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Elizabeth A. Carter


Elizabeth A. Carter, PhD, is a senior health services research advisor at the AARP Public Policy Institute. Her areas of expertise include epidemiology, public health, disease prevention, and mental health. Read her full biography.
The pandemic is disproportionately impacting Native Americans, but the full extent is unknown due to a lack of data.
Rural hospital sign
Rural areas are being hit hard by COVID-19. The CARES Act can help, but more will be needed.
Here are some suggestions to help the grieving process move forward in spite of constraints brought on by the COVID-19 pandemic.
It’s completely normal to feel anxiety and stress during the COVID-19 pandemic, but taking care of your emotional health will help protect you and your family.
Caring male doctor touching shoulder of female patient in examination room
Older adults who get a Medicare Annual Wellness Visit are more than four times as likely to be screened for depression as those who opt out of this free health benefit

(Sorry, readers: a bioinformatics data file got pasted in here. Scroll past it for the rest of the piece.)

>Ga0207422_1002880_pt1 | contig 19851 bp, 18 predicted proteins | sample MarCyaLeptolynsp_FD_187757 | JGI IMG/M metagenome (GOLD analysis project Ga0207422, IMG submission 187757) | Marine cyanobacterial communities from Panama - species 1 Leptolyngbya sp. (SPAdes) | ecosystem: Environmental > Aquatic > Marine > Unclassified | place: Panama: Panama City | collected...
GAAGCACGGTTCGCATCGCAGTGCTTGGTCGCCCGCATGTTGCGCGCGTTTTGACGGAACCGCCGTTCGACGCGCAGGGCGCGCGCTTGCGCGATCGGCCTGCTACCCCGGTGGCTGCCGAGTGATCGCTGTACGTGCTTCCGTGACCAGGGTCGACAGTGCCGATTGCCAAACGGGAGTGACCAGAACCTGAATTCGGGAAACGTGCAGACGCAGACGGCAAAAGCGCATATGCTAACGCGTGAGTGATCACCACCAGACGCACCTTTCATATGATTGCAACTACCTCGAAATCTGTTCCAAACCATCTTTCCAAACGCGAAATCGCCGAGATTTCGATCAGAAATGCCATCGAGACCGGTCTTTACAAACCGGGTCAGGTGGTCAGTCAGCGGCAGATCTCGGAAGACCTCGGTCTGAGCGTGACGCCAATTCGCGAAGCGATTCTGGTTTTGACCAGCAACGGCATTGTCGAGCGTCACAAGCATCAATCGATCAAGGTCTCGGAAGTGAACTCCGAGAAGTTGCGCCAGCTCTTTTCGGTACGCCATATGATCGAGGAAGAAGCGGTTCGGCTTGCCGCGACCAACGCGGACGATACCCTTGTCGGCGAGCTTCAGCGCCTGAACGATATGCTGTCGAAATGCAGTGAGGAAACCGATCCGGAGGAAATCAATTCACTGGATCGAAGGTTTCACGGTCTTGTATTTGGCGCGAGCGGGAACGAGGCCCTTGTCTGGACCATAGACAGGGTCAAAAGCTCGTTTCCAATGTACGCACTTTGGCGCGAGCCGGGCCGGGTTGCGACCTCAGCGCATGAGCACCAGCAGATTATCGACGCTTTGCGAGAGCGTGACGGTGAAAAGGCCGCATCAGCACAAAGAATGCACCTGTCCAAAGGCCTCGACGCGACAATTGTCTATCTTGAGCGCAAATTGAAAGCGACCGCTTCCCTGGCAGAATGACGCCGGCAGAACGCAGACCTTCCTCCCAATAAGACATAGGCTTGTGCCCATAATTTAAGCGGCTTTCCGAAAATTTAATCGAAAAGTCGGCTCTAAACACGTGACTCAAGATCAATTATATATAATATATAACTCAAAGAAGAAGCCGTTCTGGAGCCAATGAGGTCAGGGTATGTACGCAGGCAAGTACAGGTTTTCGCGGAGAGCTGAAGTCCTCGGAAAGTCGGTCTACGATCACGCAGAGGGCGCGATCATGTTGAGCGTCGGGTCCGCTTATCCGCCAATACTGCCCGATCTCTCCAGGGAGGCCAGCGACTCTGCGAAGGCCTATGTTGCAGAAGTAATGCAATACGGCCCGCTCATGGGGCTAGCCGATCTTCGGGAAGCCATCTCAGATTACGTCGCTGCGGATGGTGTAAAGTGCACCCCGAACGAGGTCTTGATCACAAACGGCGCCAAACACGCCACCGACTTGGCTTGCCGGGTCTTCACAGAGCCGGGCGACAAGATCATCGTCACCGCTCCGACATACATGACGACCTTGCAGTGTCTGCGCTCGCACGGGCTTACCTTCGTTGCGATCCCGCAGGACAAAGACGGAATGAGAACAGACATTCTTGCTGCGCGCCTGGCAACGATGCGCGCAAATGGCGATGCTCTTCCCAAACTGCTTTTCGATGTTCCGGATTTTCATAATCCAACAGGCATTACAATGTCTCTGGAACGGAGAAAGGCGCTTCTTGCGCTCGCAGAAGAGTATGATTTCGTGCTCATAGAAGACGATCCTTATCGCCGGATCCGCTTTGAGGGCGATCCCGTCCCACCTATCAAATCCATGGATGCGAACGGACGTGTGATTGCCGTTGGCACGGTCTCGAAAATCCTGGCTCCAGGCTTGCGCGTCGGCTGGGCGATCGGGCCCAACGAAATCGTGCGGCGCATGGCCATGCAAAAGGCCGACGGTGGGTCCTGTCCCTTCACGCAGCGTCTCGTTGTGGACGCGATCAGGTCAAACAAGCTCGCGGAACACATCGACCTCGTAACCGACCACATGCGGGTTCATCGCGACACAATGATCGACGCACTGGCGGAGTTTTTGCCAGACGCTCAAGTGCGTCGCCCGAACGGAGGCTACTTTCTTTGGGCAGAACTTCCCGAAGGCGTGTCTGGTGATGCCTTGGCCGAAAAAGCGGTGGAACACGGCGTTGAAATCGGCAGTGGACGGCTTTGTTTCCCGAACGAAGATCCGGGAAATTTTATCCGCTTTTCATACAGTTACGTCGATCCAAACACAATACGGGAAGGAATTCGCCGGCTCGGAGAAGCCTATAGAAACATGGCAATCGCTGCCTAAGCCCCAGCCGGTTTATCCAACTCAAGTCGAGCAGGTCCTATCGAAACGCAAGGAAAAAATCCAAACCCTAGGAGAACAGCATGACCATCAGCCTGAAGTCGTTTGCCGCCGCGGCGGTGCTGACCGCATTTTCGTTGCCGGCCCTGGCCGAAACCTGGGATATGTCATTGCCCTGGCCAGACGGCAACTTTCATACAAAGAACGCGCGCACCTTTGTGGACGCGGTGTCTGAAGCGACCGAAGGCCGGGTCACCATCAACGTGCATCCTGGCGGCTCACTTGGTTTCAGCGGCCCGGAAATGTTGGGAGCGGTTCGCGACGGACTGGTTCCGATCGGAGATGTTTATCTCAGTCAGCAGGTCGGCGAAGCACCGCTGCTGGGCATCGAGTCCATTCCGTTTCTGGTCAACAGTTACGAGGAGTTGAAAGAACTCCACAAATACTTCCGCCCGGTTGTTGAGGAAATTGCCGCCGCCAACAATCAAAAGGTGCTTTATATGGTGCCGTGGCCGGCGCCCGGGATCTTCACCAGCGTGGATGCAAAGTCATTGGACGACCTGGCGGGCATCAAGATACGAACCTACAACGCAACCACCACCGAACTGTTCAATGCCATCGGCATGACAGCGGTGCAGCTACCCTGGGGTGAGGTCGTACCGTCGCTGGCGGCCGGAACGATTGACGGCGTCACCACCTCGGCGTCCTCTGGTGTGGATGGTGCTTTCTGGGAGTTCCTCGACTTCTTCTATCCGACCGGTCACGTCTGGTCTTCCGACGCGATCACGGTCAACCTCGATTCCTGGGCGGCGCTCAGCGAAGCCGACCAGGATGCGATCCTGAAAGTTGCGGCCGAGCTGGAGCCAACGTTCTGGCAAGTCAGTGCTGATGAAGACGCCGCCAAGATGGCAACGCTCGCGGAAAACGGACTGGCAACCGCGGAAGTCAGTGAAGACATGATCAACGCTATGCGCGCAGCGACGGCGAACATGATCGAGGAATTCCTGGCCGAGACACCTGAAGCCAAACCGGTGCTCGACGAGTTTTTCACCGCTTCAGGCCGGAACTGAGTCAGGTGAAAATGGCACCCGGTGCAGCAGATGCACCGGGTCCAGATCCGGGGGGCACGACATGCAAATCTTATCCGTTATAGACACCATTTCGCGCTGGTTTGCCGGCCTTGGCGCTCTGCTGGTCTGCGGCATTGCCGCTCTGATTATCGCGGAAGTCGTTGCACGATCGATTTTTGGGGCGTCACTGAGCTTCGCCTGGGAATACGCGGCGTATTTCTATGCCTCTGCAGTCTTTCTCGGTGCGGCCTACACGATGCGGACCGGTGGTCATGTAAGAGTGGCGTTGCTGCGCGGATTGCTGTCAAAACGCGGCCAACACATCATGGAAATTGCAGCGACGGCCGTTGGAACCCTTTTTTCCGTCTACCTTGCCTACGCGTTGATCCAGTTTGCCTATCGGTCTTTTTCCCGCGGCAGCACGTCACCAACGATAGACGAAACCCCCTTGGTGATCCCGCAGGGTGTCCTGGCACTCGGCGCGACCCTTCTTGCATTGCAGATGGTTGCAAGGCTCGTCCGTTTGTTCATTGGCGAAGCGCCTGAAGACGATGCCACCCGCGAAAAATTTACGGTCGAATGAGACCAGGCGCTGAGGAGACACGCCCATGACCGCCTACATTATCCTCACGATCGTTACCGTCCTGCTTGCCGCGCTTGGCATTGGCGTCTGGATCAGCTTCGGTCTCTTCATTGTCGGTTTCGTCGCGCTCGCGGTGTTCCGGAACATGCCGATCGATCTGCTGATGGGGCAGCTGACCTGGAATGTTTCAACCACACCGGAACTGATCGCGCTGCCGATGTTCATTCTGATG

senior-woman-at-the-doctor
Many eligible Medicare enrollees do not take advantage of their annual wellness visit benefit, or even understand what it is.
The Medicare Diabetes Prevention Program helps older adults with prediabetes make the required lifestyle changes to prevent diabetes, but there are currently few providers available to meet the growing need for the program
One quarter of Medicare Advantage enrollees used the annual wellness visit benefit in 2015—42% higher than the Center for Medicare & Medicaid Services estimate for annual wellness visits in the traditional Medicare population
PPI Dementia Drug Report Quote Graphic
Dementia is an increasingly prevalent condition that millions of families must deal with every day. It can be taxing—emotionally, physically, and financially—for all involved, and people are understandably looking for help wherever they can find it. However, there could be a big disconnect between…
Providers continue to prescribe potentially harmful antipsychotic (AP) medications to older adults with dementia, putting them at increased risk of adverse health events such as stroke and death
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